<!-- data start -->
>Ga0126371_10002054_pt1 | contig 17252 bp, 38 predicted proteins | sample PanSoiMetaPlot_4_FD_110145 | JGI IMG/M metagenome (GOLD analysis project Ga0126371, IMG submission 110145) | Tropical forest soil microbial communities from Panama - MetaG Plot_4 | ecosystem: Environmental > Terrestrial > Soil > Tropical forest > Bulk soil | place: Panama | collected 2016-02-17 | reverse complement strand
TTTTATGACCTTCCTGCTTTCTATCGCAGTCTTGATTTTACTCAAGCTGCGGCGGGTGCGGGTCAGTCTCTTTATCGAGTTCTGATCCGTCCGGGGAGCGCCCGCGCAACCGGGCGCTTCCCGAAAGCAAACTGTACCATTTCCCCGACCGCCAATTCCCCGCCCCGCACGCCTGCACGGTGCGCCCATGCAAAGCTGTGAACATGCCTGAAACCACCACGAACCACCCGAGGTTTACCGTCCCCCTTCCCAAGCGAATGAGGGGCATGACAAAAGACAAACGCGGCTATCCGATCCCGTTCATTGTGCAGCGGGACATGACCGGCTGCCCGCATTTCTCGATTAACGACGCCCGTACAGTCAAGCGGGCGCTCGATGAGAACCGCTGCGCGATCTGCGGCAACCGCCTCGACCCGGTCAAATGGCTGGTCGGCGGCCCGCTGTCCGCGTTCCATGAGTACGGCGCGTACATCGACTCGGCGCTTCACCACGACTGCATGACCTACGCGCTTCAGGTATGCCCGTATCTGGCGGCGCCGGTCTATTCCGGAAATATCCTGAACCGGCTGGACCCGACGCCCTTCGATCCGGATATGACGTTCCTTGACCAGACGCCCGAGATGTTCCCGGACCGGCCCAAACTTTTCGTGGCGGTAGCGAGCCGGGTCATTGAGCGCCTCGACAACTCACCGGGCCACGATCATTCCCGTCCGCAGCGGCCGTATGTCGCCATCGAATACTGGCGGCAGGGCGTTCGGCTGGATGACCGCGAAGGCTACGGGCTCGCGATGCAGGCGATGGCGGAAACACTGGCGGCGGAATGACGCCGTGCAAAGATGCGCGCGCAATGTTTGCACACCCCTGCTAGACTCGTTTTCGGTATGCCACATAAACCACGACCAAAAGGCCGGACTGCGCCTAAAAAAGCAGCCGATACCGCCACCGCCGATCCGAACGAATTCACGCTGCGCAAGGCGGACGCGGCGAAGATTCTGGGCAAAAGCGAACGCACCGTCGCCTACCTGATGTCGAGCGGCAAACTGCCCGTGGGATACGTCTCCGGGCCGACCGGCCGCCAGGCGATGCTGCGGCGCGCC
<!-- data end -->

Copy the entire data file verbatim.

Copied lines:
>Ga0126371_10002054_pt1 | contig 17252 bp, 38 predicted proteins | sample PanSoiMetaPlot_4_FD_110145 | JGI IMG/M metagenome (GOLD analysis project Ga0126371, IMG submission 110145) | Tropical forest soil microbial communities from Panama - MetaG Plot_4 | ecosystem: Environmental > Terrestrial > Soil > Tropical forest > Bulk soil | place: Panama | collected 2016-02-17 | reverse complement strand
TTTTATGACCTTCCTGCTTTCTATCGCAGTCTTGATTTTACTCAAGCTGCGGCGGGTGCGGGTCAGTCTCTTTATCGAGTTCTGATCCGTCCGGGGAGCGCCCGCGCAACCGGGCGCTTCCCGAAAGCAAACTGTACCATTTCCCCGACCGCCAATTCCCCGCCCCGCACGCCTGCACGGTGCGCCCATGCAAAGCTGTGAACATGCCTGAAACCACCACGAACCACCCGAGGTTTACCGTCCCCCTTCCCAAGCGAATGAGGGGCATGACAAAAGACAAACGCGGCTATCCGATCCCGTTCATTGTGCAGCGGGACATGACCGGCTGCCCGCATTTCTCGATTAACGACGCCCGTACAGTCAAGCGGGCGCTCGATGAGAACCGCTGCGCGATCTGCGGCAACCGCCTCGACCCGGTCAAATGGCTGGTCGGCGGCCCGCTGTCCGCGTTCCATGAGTACGGCGCGTACATCGACTCGGCGCTTCACCACGACTGCATGACCTACGCGCTTCAGGTATGCCCGTATCTGGCGGCGCCGGTCTATTCCGGAAATATCCTGAACCGGCTGGACCCGACGCCCTTCGATCCGGATATGACGTTCCTTGACCAGACGCCCGAGATGTTCCCGGACCGGCCCAAACTTTTCGTGGCGGTAGCGAGCCGGGTCATTGAGCGCCTCGACAACTCACCGGGCCACGATCATTCCCGTCCGCAGCGGCCGTATGTCGCCATCGAATACTGGCGGCAGGGCGTTCGGCTGGATGACCGCGAAGGCTACGGGCTCGCGATGCAGGCGATGGCGGAAACACTGGCGGCGGAATGACGCCGTGCAAAGATGCGCGCGCAATGTTTGCACACCCCTGCTAGACTCGTTTTCGGTATGCCACATAAACCACGACCAAAAGGCCGGACTGCGCCTAAAAAAGCAGCCGATACCGCCACCGCCGATCCGAACGAATTCACGCTGCGCAAGGCGGACGCGGCGAAGATTCTGGGCAAAAGCGAACGCACCGTCGCCTACCTGATGTCGAGCGGCAAACTGCCCGTGGGATACGTCTCCGGGCCGACCGGCCGCCAGGCGATGCTGCGGCGCGCC